Potential Eufy Doorbell privacy issue

I’ve seen this doorbell discussed here so I thought some of you might be interested in this. It looks like “local-only” Eufy doorbells are happily streaming everything to the cloud.

Interesting. It looks like Eufy is providing a connection from the doorbell to his android phone. And that the doorbell is uploading a thumbnail to Eufy which then does its magic and forwards the info and thumbnail to the users phone.

With the exception of the user id (did he say was the same on two accounts?) everything seems reasonable to me. I wouldn’t expect a $200 device to be capable of doing face_id or being remotely controlled directly from a users phone. It appears that he is bothered by a thumbnail being stored in his user account on Eufy’s server.

again, I am not referring specifically to Eufy products, but a general discussion on the background of a lot of IOT manufacturers are not that transparent to us. See a related post here.

some more news about Eufy can be found here. Also there is a similar discussion here. In Australia, there was an incident of security breach, details here

A wikipedia page of Anker can be found here. Personally, I have no issue using Anker charger, etc. However, I am extremely cautious on choosing IOT and home network , automation devices, do not want to have a trojan horse within my own home network

It seems to get worse:

This is really a nothing-burger because you have three options when using RTSP streams: basic auth:

  • Digest
  • Basic
  • Disable

the first two allow you to set a username and password on the stream.

The RTSP stream option is usually used with Synology Surveillance Station. And it is a live video stream, of course you can view them in VLC. It is up to the user to know the risks, and, if the user is enabling RTSP in the first place, which is off by default, then I think they already know what the risks are.

I’m curious why you have linked the Anker Wikipedia page when you are saying you’re generalizing your issue with IOT.

because Anker owns Eufy

An other article about the issue

Sites are removing their recommendations for the products now.

The Verge has also corroborated the remote viewing exploit:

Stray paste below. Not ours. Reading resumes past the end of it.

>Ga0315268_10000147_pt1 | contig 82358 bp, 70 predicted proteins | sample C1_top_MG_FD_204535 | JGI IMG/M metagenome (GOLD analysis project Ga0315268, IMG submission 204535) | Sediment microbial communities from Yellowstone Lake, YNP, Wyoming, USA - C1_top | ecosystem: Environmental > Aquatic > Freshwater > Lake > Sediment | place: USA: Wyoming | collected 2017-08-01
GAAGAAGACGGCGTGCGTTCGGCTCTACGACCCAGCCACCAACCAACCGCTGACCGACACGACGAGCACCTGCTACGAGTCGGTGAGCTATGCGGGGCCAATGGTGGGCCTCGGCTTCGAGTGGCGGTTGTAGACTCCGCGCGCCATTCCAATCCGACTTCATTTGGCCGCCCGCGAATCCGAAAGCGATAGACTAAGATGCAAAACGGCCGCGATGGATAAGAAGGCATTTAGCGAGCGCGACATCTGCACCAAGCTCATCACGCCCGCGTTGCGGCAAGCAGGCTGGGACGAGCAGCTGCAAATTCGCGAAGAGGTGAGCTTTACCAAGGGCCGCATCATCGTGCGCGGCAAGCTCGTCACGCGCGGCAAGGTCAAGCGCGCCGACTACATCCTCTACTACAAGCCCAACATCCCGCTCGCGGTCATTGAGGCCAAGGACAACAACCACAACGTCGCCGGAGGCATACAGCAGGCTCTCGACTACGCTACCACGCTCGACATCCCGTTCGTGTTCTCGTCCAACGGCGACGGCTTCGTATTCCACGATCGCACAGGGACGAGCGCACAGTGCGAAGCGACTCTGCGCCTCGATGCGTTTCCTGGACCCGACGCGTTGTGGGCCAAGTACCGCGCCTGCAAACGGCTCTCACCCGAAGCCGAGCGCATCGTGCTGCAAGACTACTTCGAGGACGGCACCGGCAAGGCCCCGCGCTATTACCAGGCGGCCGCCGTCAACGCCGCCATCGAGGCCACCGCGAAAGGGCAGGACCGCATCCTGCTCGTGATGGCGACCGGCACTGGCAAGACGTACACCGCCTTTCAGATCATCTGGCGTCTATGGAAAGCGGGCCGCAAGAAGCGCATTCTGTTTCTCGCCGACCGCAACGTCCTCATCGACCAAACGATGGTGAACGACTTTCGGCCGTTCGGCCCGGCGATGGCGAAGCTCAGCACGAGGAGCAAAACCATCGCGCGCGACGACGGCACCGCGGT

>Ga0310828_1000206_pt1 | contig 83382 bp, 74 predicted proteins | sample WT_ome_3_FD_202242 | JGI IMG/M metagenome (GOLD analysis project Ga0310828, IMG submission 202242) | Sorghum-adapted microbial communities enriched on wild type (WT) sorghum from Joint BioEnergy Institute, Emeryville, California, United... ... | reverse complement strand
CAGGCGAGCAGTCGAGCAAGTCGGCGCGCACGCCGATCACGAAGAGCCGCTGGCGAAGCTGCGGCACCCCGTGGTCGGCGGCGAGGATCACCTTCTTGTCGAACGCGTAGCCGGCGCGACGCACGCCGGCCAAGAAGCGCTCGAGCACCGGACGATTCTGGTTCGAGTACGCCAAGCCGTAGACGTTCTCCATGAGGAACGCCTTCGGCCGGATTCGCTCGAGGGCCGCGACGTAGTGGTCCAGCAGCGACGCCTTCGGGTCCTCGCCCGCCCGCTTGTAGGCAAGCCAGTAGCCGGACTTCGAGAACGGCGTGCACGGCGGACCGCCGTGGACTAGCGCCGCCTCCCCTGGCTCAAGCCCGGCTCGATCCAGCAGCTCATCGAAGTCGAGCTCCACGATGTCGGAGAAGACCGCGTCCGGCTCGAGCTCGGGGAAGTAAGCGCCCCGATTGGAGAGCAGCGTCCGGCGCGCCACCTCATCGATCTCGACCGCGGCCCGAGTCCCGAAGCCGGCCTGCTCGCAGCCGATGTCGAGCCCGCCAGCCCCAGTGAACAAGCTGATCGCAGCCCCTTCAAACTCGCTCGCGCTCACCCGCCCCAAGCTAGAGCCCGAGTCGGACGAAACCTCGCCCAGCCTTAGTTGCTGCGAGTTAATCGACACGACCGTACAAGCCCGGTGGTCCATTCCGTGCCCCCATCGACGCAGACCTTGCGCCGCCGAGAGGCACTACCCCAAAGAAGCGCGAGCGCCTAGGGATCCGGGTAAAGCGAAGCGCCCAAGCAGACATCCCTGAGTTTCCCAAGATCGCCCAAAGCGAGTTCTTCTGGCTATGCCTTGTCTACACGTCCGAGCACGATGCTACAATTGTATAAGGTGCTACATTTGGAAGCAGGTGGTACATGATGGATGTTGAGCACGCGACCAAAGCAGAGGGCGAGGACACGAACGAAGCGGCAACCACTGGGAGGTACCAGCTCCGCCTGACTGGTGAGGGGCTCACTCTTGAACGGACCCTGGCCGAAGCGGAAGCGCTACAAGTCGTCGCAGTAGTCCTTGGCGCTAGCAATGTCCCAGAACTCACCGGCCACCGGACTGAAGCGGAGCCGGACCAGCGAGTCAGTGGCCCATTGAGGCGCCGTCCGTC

I had some friends that wanted a camera to watch a litter of puppies that they had. They set up the camera, and they wanted to be able to check in remotely. If I recall correctly, it was possible to do, but there wasn’t a way to password-protect the stream. I explained that we could totally set up the camera the way they wanted, but that they would effectively be allowing anybody with the correct web address to watch the stream.

The thought had never occurred to them. Why would somebody else on the Internet be able to watch their camera?

That’s the issue. Bad end-user education about risks of turning these options on.

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I agree that there needs to be education for users about turning these features on. Rob from The Hookup, one of my favorite smart home/DIY electronics channels has more on this.

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Rob’s explanation sounds reasonable and I’ll withhold my judgement until I hear “the rest of the story”.

I read about studies that say Americans, on the average, are caught by a security camera around 250 times a month. I wonder if that includes the millions of Ring Doorbells that have been sold in recent years?

Yes, and it is not a new problem!
There are myriades of IoT-Devices, Cameras, Door-Looks and what ever else, without a secure configuration, and a lot even without the possibility even for “advanced” Users, to get those devices “secure” to some level, as there are no possibilities to set a (own) password.
There are plannings now in Germany (Europe?) to set up a mandatory education plan for middle schools, to provide the pupil with at least a basic knowledge about those technologies, the risks of social media and so on.

Definitely. I have a Ring Gen 2 Alarm System and with the Ring app your neighbors can upload clips of “crimes” they’ve caught on their Ring doorbell cameras. Do we know what Amazon is doing with those clips? I don’t know but if users rely on Ring’s cloud storage to keep access to their clips for 60 days, the same thing is possible here.

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